Evaluation of Fatigue Resistance in Alaskan Sled Dogs Through Exercise Induced Myocyte Gene Expression
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The physiological responses to exercise depend on intensity, duration, and type of exercise. The muscles in the body have complex regulation responses in order to create a certain resistance and adaptation to the exercise demands without fatigue. In the following study, we used the model of Alaskan sled dogs in order to analyze changes in gene expression within muscle tissue. Gene expression allows us to look more in depth into temporal or long term biological changes that take place in order for the muscle to adapt and maintain homeostasis. Eight dogs were used for the study; four biopsies from the femoris biceps were taken from each at different time points. Time point 1 (Tp1) untrained dogs, time point 2 (Tp2) after mid training, time point 3 (Tp3) fully trained and time point 4 (Tp4) were taken after dogs had completed a 400 mile run in 4 consecutive days. Time point one was used as a control ratio for the other three time points for analysis one, for the second analysis Tp1 was eliminated as a control. Analysis, one compared Tp2-Tp3 and Tp3-Tp4; the subsequent analysis looked at Tp1-Tp3. For Mid trained animals compared to fully trained, we looked at a total of 25 differentially expressed genes, for fully trained compared against acute exercise performance, we looked at total of 52 differentially expressed genes (based on a ≤0.01 p-value and fold change of ≥3), and untrained was compared to fully trained where we looked at a total of 26 differentially expressed genes. Known transcriptional regulators were mapped from these differentially expressed genes, such as exocyst complex, lysyl oxidase, protein tyrosine phosphatase, protein kinase C, creatine kinase, HSP40, cytochrome P450, ACSL6 gene responsible for Acyl-CoA synthesis, myosin chain, ATP binding, and ubiquitin, among others. These transcripts were linked to important biological pathways, and functional analysis of these pathways demonstrated that changes found in gene expression are responsible for muscle tissue remodeling, energy storage and metabolism changes, cardiovascular enhancement, and activation of elements that regulate metabolism via the nervous system. The following study of transcriptional regulation mechanisms helped identify specific responses to exercise stimuli in the organism that allow the athletes to adapt to the demands of exercise.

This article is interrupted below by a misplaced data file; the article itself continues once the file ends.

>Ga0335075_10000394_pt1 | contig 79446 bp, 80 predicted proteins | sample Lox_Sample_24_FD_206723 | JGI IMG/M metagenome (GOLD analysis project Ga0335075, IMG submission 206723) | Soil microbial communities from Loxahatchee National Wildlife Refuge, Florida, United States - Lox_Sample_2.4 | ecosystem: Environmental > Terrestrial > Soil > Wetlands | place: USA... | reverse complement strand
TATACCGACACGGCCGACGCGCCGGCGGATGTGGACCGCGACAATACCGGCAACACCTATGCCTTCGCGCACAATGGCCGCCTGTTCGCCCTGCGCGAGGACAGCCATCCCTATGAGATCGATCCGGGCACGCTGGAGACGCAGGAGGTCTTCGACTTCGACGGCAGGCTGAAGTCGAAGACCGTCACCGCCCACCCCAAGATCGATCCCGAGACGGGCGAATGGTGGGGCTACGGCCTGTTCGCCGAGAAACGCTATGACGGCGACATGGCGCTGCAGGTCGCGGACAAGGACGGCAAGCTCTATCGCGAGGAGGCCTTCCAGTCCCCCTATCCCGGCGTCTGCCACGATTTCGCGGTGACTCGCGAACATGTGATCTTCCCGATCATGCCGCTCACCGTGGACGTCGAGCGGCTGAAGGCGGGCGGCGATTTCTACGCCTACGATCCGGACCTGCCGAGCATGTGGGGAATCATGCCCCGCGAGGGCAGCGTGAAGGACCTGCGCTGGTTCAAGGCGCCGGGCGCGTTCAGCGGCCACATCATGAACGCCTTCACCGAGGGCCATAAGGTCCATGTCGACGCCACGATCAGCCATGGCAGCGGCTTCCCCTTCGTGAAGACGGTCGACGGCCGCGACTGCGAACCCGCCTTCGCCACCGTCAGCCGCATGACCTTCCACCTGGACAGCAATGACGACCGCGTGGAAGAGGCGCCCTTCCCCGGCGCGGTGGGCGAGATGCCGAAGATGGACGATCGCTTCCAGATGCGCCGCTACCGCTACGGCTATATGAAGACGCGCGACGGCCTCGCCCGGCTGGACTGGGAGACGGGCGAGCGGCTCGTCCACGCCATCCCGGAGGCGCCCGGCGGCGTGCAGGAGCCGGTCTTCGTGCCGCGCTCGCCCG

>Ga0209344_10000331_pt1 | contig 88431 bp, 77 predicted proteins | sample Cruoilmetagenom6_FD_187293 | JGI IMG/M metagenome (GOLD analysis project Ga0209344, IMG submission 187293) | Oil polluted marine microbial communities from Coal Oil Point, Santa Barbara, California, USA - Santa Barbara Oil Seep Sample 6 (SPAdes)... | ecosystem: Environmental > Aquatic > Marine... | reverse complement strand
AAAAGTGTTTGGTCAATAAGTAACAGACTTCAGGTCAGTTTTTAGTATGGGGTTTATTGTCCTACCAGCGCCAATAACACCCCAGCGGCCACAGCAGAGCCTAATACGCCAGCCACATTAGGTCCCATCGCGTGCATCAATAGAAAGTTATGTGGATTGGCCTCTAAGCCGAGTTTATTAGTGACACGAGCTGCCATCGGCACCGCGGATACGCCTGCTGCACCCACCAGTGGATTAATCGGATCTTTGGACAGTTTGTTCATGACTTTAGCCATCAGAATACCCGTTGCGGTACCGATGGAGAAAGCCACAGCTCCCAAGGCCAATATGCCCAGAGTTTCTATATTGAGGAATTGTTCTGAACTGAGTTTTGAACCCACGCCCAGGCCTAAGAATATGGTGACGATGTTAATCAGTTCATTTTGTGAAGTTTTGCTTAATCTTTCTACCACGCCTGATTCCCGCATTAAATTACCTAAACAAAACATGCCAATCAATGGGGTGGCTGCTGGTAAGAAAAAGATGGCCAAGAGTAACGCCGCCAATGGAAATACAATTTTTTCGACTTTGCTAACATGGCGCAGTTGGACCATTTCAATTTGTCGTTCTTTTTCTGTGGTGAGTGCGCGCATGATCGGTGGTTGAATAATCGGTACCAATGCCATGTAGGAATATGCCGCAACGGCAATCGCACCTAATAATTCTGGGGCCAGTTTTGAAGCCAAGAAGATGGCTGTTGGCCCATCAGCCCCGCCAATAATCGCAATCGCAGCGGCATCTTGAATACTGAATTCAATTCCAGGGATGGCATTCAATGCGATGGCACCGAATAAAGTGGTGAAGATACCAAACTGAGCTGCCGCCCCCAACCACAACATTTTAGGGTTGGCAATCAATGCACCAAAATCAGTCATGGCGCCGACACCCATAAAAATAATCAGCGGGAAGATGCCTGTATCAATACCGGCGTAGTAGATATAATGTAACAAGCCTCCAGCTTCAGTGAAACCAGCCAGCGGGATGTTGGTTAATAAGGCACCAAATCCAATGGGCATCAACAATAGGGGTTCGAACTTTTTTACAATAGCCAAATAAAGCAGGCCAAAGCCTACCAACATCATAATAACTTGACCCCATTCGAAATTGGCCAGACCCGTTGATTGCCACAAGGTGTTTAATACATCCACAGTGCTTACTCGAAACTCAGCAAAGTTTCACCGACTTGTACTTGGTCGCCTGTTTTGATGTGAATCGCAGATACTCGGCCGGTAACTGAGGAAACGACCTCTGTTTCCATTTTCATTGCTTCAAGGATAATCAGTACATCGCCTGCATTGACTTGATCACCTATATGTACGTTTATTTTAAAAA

Salazar, Natacha Maria (2010). Evaluation of Fatigue Resistance in Alaskan Sled Dogs Through Exercise Induced Myocyte Gene Expression. Master's thesis, Texas A&M University. Available electronically from